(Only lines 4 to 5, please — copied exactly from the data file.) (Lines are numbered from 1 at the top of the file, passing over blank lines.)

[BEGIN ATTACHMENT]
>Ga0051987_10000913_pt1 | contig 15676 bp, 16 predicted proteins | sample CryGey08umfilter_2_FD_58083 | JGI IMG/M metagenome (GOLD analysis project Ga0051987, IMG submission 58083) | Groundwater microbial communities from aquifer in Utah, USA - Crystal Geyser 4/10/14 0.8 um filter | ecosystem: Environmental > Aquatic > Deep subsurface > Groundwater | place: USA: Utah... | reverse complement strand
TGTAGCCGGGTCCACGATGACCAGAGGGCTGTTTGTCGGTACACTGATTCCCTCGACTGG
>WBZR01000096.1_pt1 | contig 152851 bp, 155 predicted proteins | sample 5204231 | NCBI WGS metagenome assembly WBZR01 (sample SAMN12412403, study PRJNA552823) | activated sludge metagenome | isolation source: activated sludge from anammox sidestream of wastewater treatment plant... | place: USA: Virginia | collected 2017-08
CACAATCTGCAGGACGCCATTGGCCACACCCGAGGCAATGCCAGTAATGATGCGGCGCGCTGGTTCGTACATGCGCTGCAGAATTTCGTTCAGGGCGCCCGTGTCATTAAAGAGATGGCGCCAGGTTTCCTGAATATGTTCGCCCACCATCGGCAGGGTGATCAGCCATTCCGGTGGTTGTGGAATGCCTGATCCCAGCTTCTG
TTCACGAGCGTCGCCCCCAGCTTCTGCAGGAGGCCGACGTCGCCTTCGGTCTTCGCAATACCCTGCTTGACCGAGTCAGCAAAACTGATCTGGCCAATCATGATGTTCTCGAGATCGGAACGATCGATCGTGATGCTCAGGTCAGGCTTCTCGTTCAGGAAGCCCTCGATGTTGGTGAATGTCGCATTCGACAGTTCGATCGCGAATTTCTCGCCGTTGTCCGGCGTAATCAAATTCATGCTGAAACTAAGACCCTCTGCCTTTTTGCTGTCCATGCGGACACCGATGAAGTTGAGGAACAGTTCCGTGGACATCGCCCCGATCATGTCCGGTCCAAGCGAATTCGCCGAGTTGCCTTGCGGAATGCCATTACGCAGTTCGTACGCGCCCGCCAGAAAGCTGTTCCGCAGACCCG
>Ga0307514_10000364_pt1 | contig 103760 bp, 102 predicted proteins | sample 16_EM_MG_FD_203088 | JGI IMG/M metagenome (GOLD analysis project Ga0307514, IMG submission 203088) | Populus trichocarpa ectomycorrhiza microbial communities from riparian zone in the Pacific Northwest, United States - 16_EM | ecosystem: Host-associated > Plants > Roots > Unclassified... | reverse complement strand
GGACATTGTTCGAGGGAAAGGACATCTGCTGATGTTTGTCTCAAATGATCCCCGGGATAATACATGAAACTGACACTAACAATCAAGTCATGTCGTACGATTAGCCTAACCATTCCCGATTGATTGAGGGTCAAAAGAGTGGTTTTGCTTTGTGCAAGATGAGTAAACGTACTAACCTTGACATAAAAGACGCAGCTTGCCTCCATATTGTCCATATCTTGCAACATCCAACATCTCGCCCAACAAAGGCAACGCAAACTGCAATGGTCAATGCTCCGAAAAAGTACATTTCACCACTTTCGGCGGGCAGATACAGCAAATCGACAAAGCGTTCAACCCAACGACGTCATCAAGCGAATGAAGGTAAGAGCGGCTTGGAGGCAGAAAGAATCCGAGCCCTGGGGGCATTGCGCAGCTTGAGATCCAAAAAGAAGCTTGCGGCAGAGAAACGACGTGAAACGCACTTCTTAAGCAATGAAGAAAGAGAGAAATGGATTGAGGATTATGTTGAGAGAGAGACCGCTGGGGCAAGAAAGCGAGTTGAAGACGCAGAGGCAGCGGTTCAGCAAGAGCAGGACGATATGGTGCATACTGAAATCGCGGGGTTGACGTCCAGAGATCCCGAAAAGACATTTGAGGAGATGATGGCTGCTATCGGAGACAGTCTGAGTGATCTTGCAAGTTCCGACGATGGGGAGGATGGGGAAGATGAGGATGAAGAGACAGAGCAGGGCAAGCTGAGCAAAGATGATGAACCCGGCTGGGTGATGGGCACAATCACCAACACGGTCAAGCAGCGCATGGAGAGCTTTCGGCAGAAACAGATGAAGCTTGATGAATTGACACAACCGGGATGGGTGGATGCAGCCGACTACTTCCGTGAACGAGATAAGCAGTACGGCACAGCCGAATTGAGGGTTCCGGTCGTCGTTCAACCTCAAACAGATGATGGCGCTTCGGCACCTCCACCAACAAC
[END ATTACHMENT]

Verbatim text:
CACAATCTGCAGGACGCCATTGGCCACACCCGAGGCAATGCCAGTAATGATGCGGCGCGCTGGTTCGTACATGCGCTGCAGAATTTCGTTCAGGGCGCCCGTGTCATTAAAGAGATGGCGCCAGGTTTCCTGAATATGTTCGCCCACCATCGGCAGGGTGATCAGCCATTCCGGTGGTTGTGGAATGCCTGATCCCAGCTTCTG
TTCACGAGCGTCGCCCCCAGCTTCTGCAGGAGGCCGACGTCGCCTTCGGTCTTCGCAATACCCTGCTTGACCGAGTCAGCAAAACTGATCTGGCCAATCATGATGTTCTCGAGATCGGAACGATCGATCGTGATGCTCAGGTCAGGCTTCTCGTTCAGGAAGCCCTCGATGTTGGTGAATGTCGCATTCGACAGTTCGATCGCGAATTTCTCGCCGTTGTCCGGCGTAATCAAATTCATGCTGAAACTAAGACCCTCTGCCTTTTTGCTGTCCATGCGGACACCGATGAAGTTGAGGAACAGTTCCGTGGACATCGCCCCGATCATGTCCGGTCCAAGCGAATTCGCCGAGTTGCCTTGCGGAATGCCATTACGCAGTTCGTACGCGCCCGCCAGAAAGCTGTTCCGCAGACCCG